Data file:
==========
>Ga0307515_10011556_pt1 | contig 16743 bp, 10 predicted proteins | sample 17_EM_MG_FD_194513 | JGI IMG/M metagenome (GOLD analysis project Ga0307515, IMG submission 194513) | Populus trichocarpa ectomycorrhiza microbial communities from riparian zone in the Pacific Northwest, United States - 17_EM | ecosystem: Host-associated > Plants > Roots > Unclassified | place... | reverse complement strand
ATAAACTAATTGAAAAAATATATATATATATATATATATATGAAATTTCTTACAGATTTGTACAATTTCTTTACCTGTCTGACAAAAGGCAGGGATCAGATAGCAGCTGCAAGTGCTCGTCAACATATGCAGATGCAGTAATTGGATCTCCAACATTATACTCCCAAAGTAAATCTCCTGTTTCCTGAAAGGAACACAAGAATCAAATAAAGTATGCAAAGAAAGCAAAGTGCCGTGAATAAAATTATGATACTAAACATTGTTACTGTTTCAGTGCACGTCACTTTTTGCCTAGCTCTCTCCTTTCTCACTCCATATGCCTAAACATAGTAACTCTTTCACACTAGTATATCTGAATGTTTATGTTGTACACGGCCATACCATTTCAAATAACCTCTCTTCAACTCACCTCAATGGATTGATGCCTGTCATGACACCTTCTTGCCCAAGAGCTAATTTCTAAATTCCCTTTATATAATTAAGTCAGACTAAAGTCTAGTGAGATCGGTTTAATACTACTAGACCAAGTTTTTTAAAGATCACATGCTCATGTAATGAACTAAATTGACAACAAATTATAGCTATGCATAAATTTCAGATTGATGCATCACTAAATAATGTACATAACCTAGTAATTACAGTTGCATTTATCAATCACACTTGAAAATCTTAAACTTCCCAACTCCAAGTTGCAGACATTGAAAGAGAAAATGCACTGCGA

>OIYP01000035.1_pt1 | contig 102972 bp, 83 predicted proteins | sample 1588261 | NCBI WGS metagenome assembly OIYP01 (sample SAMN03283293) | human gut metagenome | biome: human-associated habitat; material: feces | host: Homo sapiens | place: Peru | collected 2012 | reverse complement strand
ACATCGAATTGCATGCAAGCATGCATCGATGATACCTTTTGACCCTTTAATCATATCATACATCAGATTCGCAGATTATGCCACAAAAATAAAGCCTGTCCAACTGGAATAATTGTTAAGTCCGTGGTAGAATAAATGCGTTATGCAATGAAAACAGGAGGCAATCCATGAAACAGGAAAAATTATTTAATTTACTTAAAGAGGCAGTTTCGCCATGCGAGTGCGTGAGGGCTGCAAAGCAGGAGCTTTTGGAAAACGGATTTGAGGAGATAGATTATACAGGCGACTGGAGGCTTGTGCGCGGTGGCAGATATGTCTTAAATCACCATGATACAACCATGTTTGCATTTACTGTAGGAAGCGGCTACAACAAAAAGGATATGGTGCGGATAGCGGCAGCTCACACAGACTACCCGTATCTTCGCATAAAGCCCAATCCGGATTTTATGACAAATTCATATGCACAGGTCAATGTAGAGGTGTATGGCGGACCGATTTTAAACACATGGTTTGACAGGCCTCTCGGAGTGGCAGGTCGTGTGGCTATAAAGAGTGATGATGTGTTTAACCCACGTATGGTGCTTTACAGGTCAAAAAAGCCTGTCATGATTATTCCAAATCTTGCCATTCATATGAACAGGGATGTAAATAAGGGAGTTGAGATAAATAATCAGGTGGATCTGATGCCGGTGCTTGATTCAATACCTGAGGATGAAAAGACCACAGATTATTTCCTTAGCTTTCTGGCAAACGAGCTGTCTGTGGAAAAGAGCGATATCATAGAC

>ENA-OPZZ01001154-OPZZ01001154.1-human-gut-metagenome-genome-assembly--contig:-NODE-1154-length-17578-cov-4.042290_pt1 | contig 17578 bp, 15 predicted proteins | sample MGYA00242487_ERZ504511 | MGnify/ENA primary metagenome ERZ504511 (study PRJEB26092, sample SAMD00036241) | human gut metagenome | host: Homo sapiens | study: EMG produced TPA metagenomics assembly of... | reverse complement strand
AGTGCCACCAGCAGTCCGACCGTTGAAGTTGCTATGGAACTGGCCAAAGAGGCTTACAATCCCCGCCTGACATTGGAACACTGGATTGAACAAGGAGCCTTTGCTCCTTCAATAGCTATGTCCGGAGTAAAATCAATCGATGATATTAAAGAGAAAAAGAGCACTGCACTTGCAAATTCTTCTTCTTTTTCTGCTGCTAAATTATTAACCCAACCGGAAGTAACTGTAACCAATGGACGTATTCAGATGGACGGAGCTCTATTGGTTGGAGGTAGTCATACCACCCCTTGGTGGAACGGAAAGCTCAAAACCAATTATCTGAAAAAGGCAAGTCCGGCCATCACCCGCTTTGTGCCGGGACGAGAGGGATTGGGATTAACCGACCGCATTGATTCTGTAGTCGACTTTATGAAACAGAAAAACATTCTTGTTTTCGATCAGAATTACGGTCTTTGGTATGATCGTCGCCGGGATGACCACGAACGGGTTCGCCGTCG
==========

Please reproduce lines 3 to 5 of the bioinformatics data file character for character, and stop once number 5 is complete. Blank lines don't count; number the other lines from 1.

>OIYP01000035.1_pt1 | contig 102972 bp, 83 predicted proteins | sample 1588261 | NCBI WGS metagenome assembly OIYP01 (sample SAMN03283293) | human gut metagenome | biome: human-associated habitat; material: feces | host: Homo sapiens | place: Peru | collected 2012 | reverse complement strand
ACATCGAATTGCATGCAAGCATGCATCGATGATACCTTTTGACCCTTTAATCATATCATACATCAGATTCGCAGATTATGCCACAAAAATAAAGCCTGTCCAACTGGAATAATTGTTAAGTCCGTGGTAGAATAAATGCGTTATGCAATGAAAACAGGAGGCAATCCATGAAACAGGAAAAATTATTTAATTTACTTAAAGAGGCAGTTTCGCCATGCGAGTGCGTGAGGGCTGCAAAGCAGGAGCTTTTGGAAAACGGATTTGAGGAGATAGATTATACAGGCGACTGGAGGCTTGTGCGCGGTGGCAGATATGTCTTAAATCACCATGATACAACCATGTTTGCATTTACTGTAGGAAGCGGCTACAACAAAAAGGATATGGTGCGGATAGCGGCAGCTCACACAGACTACCCGTATCTTCGCATAAAGCCCAATCCGGATTTTATGACAAATTCATATGCACAGGTCAATGTAGAGGTGTATGGCGGACCGATTTTAAACACATGGTTTGACAGGCCTCTCGGAGTGGCAGGTCGTGTGGCTATAAAGAGTGATGATGTGTTTAACCCACGTATGGTGCTTTACAGGTCAAAAAAGCCTGTCATGATTATTCCAAATCTTGCCATTCATATGAACAGGGATGTAAATAAGGGAGTTGAGATAAATAATCAGGTGGATCTGATGCCGGTGCTTGATTCAATACCTGAGGATGAAAAGACCACAGATTATTTCCTTAGCTTTCTGGCAAACGAGCTGTCTGTGGAAAAGAGCGATATCATAGAC

>ENA-OPZZ01001154-OPZZ01001154.1-human-gut-metagenome-genome-assembly--contig:-NODE-1154-length-17578-cov-4.042290_pt1 | contig 17578 bp, 15 predicted proteins | sample MGYA00242487_ERZ504511 | MGnify/ENA primary metagenome ERZ504511 (study PRJEB26092, sample SAMD00036241) | human gut metagenome | host: Homo sapiens | study: EMG produced TPA metagenomics assembly of... | reverse complement strand